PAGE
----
The Study: Experimenters set up a series of scenarios involving 64 dog/owner pairs (2). The testing took place individually in a neutral room with just the dog, the owner and the researcher present. After acclimatizing to the room and meeting the experimenter, the dog was commanded by the owners to “leave” a piece of hot dog that was left sitting on a table. The owner then left the room. In this experimental design, the experimenters did not manipulate the dog’s response. Instead, they simply recorded whether the dog took the treat or not. Before calling the owner back into the room, the treat (if not eaten) was removed. The owners then returned to the room but were not informed about what their dog did (or did not) do in their absence. The owner then was asked to determine, by their dog’s behavior whether or not the dog had obeyed their command. In this way, the experimenters ingeniously tested for the “dog telling on himself” possibility.

Results: Just as the first study found, a dog’s behavior in the owner’s absence was not correlated with showing a GL upon the owner’s return. (Corroborating evidence from independent studies is always a good thing). The researchers also found that when they controlled for expectations, owners were unable to accurately determine whether or not their dog had disobeyed while they were out of the room, based only upon the dog’s greeting behavior. In other words, the claim that dogs tell on themselves and therefore must have an understanding that they had misbehaved was not supported.

Second nail in the coffin – Dogs don’t really tell on themselves (it’s an owner’s myth)

The most recent study, published in 2015, parsed out a final two factors that could be involved in the infamous GL – the presence of evidence as a trigger and guilt itself.

Guilty Look Rover

Guilt itself: If indeed, as many owners insist, a dog’s demonstration of the GL is based upon the dog having an understanding of the “wrongness” of an earlier action, then this would mean that the trigger for the GL would have to be directly linked to the dog’s actual commitment of the wrongful act, correct? Likewise, if the dog herself did not commit a misdeed, then she should not be feeling guilty and so should not demonstrate a GL to the owner.  It is also possible that the mere presence of evidence from a misdeed (for example, a dumped over garbage tin) could become a learned cue that predicts eventual punishment to the dog. In this case, a dog would be expected to show a GL in the presence of the evidence, regardless of whether or not he or she was personally responsible for it. This last study tested both of these factors (3). Using a similar procedure to those previously described, the researchers created scenarios in which dogs either did or did not eat a forbidden treat in their owner’s absence. They then either kept the evidence present or removed it prior to the owner’s return to the room. Owners were instructed to greet their dog in a friendly manner and to determine whether or not their dog had misbehaved based only upon their dog’s behavior.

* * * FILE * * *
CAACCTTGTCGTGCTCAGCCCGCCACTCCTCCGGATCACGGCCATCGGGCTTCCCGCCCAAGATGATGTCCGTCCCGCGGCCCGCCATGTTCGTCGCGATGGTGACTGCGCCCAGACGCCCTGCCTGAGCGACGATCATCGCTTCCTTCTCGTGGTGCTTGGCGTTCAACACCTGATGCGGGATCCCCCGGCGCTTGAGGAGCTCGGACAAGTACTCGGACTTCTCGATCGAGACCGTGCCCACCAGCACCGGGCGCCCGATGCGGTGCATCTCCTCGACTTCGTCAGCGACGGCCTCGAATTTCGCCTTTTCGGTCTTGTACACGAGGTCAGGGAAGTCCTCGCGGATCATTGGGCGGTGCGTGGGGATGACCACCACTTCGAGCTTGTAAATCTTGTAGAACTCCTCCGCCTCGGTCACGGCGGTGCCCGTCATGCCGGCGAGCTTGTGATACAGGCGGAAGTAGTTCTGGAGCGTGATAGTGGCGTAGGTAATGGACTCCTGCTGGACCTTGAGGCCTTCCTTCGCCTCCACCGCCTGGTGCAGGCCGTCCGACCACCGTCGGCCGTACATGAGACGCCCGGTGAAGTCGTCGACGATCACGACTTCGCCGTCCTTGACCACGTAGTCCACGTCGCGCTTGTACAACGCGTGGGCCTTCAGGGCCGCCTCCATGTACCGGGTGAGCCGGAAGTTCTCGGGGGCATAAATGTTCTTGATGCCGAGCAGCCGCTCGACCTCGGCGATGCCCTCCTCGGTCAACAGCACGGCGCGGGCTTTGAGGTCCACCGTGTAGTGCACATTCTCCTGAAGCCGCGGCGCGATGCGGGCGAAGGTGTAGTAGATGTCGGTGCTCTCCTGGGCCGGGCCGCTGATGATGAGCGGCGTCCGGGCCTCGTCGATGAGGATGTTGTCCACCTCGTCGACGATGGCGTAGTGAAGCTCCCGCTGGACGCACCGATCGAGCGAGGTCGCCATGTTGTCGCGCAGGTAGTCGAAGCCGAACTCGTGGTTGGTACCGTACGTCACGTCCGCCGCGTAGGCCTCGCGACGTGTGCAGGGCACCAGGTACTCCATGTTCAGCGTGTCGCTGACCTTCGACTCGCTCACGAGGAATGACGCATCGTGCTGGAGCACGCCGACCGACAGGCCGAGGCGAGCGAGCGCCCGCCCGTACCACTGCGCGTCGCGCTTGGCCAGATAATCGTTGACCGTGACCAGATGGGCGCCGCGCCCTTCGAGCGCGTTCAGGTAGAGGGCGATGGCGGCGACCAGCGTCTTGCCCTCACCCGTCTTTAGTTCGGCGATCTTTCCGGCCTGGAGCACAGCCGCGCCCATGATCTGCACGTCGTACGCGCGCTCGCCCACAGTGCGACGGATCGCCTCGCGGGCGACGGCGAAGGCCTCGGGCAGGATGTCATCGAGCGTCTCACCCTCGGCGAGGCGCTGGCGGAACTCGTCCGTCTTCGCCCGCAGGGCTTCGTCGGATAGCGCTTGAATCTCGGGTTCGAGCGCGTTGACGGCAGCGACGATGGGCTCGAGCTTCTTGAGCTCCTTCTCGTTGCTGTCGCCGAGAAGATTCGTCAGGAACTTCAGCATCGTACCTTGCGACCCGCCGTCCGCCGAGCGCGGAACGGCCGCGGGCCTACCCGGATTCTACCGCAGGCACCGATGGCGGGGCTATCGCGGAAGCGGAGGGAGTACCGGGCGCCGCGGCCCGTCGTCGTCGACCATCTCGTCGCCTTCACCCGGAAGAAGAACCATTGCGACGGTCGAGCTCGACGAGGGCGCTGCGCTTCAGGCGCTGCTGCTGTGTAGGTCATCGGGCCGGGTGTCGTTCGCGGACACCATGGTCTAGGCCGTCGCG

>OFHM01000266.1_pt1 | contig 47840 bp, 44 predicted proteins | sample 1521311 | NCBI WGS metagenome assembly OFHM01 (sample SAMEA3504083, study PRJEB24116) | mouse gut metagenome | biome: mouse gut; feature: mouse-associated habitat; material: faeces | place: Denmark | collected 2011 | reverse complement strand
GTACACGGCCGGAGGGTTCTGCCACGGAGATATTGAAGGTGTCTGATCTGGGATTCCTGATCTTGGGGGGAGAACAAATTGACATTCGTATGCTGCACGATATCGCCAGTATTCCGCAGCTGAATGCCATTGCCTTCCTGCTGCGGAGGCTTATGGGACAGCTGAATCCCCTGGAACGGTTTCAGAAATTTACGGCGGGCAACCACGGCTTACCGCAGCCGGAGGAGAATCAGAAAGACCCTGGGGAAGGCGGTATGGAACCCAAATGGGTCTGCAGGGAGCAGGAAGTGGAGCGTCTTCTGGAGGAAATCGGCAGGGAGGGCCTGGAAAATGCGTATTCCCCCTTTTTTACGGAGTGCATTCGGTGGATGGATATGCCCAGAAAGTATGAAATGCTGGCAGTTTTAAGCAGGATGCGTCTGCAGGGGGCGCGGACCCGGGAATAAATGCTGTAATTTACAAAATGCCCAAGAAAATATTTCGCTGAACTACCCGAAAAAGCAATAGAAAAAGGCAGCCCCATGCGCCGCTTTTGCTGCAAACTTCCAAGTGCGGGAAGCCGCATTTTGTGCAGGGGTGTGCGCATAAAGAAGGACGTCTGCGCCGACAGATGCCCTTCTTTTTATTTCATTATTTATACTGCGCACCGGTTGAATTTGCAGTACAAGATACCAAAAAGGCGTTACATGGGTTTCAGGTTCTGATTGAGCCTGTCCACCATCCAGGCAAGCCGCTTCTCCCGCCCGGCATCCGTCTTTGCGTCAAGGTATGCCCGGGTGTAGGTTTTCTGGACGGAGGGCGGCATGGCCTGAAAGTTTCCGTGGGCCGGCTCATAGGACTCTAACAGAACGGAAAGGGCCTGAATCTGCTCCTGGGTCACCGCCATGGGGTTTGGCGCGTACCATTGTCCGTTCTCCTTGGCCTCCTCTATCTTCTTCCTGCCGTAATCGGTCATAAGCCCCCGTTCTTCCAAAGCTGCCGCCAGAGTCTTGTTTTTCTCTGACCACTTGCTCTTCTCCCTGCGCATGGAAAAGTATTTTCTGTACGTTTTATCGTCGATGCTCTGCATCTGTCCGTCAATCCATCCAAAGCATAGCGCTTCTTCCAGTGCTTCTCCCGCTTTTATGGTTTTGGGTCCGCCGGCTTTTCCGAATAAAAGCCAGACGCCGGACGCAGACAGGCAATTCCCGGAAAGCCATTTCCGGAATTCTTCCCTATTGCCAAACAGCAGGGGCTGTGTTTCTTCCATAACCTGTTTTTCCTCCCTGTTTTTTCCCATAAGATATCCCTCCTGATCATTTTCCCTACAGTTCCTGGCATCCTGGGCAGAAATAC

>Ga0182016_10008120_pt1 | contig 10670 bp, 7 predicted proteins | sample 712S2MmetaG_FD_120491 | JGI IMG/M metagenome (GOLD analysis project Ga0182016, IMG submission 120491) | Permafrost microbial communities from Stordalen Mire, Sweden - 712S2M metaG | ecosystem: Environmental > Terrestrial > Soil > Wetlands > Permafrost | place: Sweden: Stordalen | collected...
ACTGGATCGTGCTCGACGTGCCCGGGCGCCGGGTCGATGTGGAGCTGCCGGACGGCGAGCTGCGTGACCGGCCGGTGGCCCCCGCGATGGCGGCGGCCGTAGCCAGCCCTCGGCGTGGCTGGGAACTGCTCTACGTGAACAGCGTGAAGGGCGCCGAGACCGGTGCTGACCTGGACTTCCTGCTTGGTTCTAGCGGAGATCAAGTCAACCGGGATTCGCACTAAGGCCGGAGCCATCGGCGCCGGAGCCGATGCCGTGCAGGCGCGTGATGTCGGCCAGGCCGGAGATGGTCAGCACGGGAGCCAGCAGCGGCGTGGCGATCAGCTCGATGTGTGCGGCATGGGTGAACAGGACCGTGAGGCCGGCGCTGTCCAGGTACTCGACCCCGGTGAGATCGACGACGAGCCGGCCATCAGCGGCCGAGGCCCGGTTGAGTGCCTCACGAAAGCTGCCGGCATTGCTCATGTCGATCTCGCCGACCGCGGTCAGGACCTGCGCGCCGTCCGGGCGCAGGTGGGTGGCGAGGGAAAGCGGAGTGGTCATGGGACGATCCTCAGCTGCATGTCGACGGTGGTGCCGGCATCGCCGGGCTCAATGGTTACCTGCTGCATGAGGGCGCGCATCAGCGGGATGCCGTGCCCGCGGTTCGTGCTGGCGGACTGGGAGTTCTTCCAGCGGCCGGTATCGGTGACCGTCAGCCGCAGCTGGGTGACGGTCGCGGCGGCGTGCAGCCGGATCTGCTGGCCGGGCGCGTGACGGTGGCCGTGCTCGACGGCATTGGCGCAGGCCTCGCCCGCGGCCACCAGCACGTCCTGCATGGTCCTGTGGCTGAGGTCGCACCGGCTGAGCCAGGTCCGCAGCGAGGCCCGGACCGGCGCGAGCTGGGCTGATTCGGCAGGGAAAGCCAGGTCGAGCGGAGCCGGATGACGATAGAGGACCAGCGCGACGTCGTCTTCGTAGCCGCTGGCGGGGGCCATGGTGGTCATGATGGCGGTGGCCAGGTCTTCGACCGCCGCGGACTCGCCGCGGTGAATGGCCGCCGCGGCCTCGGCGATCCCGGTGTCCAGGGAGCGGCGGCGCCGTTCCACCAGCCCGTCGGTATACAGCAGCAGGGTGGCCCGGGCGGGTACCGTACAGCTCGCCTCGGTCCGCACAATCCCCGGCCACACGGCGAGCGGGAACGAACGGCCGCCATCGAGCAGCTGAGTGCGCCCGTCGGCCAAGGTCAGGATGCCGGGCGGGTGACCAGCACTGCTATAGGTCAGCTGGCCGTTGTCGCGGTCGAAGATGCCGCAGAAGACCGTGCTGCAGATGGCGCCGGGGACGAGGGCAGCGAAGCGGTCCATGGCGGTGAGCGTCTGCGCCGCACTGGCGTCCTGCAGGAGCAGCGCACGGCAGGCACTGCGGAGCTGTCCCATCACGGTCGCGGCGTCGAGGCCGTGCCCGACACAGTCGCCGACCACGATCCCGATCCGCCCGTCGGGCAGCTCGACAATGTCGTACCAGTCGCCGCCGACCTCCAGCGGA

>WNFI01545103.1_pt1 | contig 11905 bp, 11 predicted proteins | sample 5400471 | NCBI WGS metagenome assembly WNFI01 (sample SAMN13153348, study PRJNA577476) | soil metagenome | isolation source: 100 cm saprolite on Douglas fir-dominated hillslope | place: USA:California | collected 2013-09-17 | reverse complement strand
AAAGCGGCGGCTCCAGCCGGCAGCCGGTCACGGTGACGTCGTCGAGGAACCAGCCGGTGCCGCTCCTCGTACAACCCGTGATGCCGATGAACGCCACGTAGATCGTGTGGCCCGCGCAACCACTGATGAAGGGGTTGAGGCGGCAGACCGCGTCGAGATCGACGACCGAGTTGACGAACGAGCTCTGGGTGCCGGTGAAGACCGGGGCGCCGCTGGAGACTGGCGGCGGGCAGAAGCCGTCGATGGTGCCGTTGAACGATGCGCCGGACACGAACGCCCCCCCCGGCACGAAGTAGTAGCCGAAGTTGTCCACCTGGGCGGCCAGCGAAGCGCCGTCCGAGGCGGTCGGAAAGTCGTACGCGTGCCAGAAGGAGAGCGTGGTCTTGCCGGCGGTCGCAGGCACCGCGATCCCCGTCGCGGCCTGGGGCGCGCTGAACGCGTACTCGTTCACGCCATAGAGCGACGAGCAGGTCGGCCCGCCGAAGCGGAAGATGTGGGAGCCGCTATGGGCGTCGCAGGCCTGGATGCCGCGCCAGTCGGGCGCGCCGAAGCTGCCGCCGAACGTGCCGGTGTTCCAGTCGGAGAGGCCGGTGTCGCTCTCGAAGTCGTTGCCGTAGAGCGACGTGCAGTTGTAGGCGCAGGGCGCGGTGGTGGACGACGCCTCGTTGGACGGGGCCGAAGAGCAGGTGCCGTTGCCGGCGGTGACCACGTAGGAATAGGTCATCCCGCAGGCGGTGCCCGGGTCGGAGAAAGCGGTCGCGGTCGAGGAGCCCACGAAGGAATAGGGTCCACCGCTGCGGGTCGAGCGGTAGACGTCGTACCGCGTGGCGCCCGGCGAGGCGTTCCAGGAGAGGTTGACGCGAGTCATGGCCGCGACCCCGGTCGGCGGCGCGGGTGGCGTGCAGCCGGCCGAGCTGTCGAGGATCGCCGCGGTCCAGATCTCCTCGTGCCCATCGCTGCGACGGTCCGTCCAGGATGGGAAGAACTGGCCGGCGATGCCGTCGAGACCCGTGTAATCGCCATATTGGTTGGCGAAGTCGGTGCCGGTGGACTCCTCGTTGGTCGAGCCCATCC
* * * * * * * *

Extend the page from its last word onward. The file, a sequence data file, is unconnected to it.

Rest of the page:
Results: Owners were unable to accurately determine whether or not their dog had misbehaved based upon their dog’s greeting behavior and the dog’s actions did not increase or decrease the inclination to greet the owner showing a GL.  A dog’s inclination to demonstrate a GL was also not influenced one way or the other by the presence of evidence. The second finding suggests that the presence of evidence is not an important (learned) trigger for the GL in dogs. Rather the strongest factor that influences whether or not a dog exhibits a GL upon greeting appears to be the owner’s behavior.

Third and final nail – Neither engaging in a misdeed nor seeing evidence of a misdeed accurately predict whether or not a dog will show a GL.

The witch is dead
DING DONG, THE GUILTY LOOK IS DEAD!

Take Away for Dog Folks:  This series of studies tells us that at least some dogs who show signs of appeasement, submission or fear (aka the GL) upon greeting their owners will do so regardless of whether or not they misbehaved in their owner’s absence. We also know that an owner’s behavior and use of scolding and reprimands are the most significant predictor of this type of greeting behavior in dogs. These results should really be the final death throes of belief in the GL. Good Riddance to it, I say.

Now, all that needs to be done is that trainers, behaviorists and dog professionals everywhere work  to educate and encourage all dog owners to PLEASE, PLEASE STOP DOING THIS:

Fear Guilty Look Husky             Fear not guilt

Cited Studies:

  1. Horowitz A. Disambiguating the “guilty look”: Salient prompts to a familiar dog behavior. Behavioural Processes 2009; 81:447-452.
  2. Hecht J, Miklosi A, Gacsi M. Behavioral assessment and owner perceptions of behaviors associated with guilty in dogs. Applied Animal Behavior Science 2012; 139:134-142.